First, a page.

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Kenyans Express Joy, Urgency, at President Obama's Nobel Peace Award

By Alan Boswell
09 October 2009

Kenyans expressed both elation and a sense of national urgency Friday when it was announced that "son of the soil" Barack Obama won the 2009 Nobel Peace Prize. The award is the second time in the past six years that a person of Kenyan roots has won the prize.

Kenyans received a pleasant surprise mid-day Friday when they learned that the year's Nobel Peace Prize was awarded to U.S. President Barack Obama.

Most of the world will see the prize as a victory for a globally-popular new American president - but for Kenyans there is little doubt that Mr. Obama, whose father was Kenyan, is ultimately one of their own.

Nasuur Dhoka, a 34-year-old accountant, voiced the pride widespread among Kenyans toward the U.S. president.

"Being a Kenyan I'm very proud about him," said Nasuur Dhoka. "We say he's a Kenyan because his dad is from Kenya. So Kenya is proud; we have two [peace prize winners] now."

Faith Mkarima, a local catering service employee, expressed similar joy at the news.

"He's our son so we share with him the happiness," said Faith Mkarima. "Being a son of Africa, we should also follow his example."

The U.S. president continues to hold extreme levels of personal popularity in this African nation, even leading former Kenyan president Daniel Arap Moi once again to criticize his countrymen for holding a near-religious obsession with the American-born world leader.

Despite having skipped Kenya in his first visit to the continent and having made few public comments directly regarding the nation since taking office, the man the Kenyan people call their "son" is a routine sight on the front page of the country's major daily newspapers. After Mr. Obama won the U.S. election last November, Kenya celebrated a new annual national holiday - Obama Day.

His popularity has caused an awkward situation for the nation's leaders, who have been coming under increasing fire from the U.S. for allegedly failing to quickly implement key reforms demanded by the international community following its post-election crisis of early 2008.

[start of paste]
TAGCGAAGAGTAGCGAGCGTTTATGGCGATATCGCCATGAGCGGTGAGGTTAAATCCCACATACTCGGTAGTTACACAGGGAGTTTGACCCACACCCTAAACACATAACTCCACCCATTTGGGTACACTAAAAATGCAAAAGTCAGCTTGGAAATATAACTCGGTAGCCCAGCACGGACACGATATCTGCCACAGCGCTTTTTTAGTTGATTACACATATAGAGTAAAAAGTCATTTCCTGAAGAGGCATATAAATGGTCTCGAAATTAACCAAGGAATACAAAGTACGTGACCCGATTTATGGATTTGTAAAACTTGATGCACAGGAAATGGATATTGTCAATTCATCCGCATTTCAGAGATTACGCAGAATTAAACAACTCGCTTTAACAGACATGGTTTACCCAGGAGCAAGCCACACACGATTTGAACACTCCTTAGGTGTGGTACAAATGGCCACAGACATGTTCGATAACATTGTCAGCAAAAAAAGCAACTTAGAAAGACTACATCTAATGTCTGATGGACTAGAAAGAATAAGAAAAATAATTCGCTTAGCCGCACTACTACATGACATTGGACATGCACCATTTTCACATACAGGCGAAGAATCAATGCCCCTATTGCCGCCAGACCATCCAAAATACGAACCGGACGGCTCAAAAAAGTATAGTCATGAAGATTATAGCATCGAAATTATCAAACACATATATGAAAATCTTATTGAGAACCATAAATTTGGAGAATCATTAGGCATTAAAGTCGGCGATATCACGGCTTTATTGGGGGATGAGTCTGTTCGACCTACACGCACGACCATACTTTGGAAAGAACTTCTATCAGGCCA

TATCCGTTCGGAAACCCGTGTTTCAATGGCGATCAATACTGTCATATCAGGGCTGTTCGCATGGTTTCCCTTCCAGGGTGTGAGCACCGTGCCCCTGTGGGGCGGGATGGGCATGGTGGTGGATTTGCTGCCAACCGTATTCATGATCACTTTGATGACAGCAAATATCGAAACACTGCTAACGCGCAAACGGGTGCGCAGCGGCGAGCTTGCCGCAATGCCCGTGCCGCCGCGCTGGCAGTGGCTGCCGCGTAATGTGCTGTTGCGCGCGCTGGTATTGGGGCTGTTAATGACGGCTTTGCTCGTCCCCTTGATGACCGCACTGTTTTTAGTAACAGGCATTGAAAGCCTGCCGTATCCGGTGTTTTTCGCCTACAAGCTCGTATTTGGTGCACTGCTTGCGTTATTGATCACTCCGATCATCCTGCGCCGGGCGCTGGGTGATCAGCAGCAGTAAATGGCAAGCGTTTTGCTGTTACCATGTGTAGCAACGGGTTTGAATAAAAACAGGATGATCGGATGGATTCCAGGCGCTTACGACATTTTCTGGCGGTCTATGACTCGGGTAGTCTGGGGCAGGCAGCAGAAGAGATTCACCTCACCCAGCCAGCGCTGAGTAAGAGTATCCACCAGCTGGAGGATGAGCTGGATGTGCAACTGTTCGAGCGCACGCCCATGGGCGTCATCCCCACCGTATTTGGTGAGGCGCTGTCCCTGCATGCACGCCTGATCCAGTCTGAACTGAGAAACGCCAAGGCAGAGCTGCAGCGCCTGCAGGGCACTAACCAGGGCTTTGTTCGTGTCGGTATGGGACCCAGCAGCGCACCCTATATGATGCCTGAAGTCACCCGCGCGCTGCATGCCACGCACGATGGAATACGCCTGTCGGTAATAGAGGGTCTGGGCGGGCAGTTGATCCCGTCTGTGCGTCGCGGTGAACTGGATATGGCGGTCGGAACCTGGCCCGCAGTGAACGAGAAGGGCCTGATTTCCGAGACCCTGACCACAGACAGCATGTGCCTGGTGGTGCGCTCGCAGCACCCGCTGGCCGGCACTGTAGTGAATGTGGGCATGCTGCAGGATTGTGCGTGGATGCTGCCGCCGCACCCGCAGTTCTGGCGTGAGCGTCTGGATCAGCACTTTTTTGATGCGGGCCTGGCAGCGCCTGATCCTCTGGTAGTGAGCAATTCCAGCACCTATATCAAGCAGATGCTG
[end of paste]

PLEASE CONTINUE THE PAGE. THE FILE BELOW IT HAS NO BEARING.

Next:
The government has responded to the criticism by claiming that President Obama must be receiving bad information from the chief diplomatic envoy posted in Kenya.

For many Kenyans, their clear satisfaction with Mr. Obama's recognition is tempered with a deeper sense of collective urgency to fix the nation's problems. Kenyans themselves point out the uncomfortable irony that their country - which has received the bulk of its international attention the past couple years for political instability and ethnic violence - would have garnered such an unlikely success in the world's top peace prize.

Ngari Gituku, head of the Kenya Leadership Institute, summarized a common feeling expressed to VOA that the award needed to serve as a wake-up call.

"First, he deserves it, and I think this is a very appropriate honor," said Ngari Gituku. "Number two, it should be a turning point for Kenyans to feel very ashamed if they don't rise up to the occasion and become the kind of people that Obama is inspiring us to become."

Kenyan Wangari Maathai won the Nobel award in 2004 for her environmental advocacy work under the Green Belt Movement.

Kenyan President Mwai Kibaki issued a statement Friday congratulating President Obama for his award, saying the prize was a "recognition of the contribution you are making for the well being of humanity."

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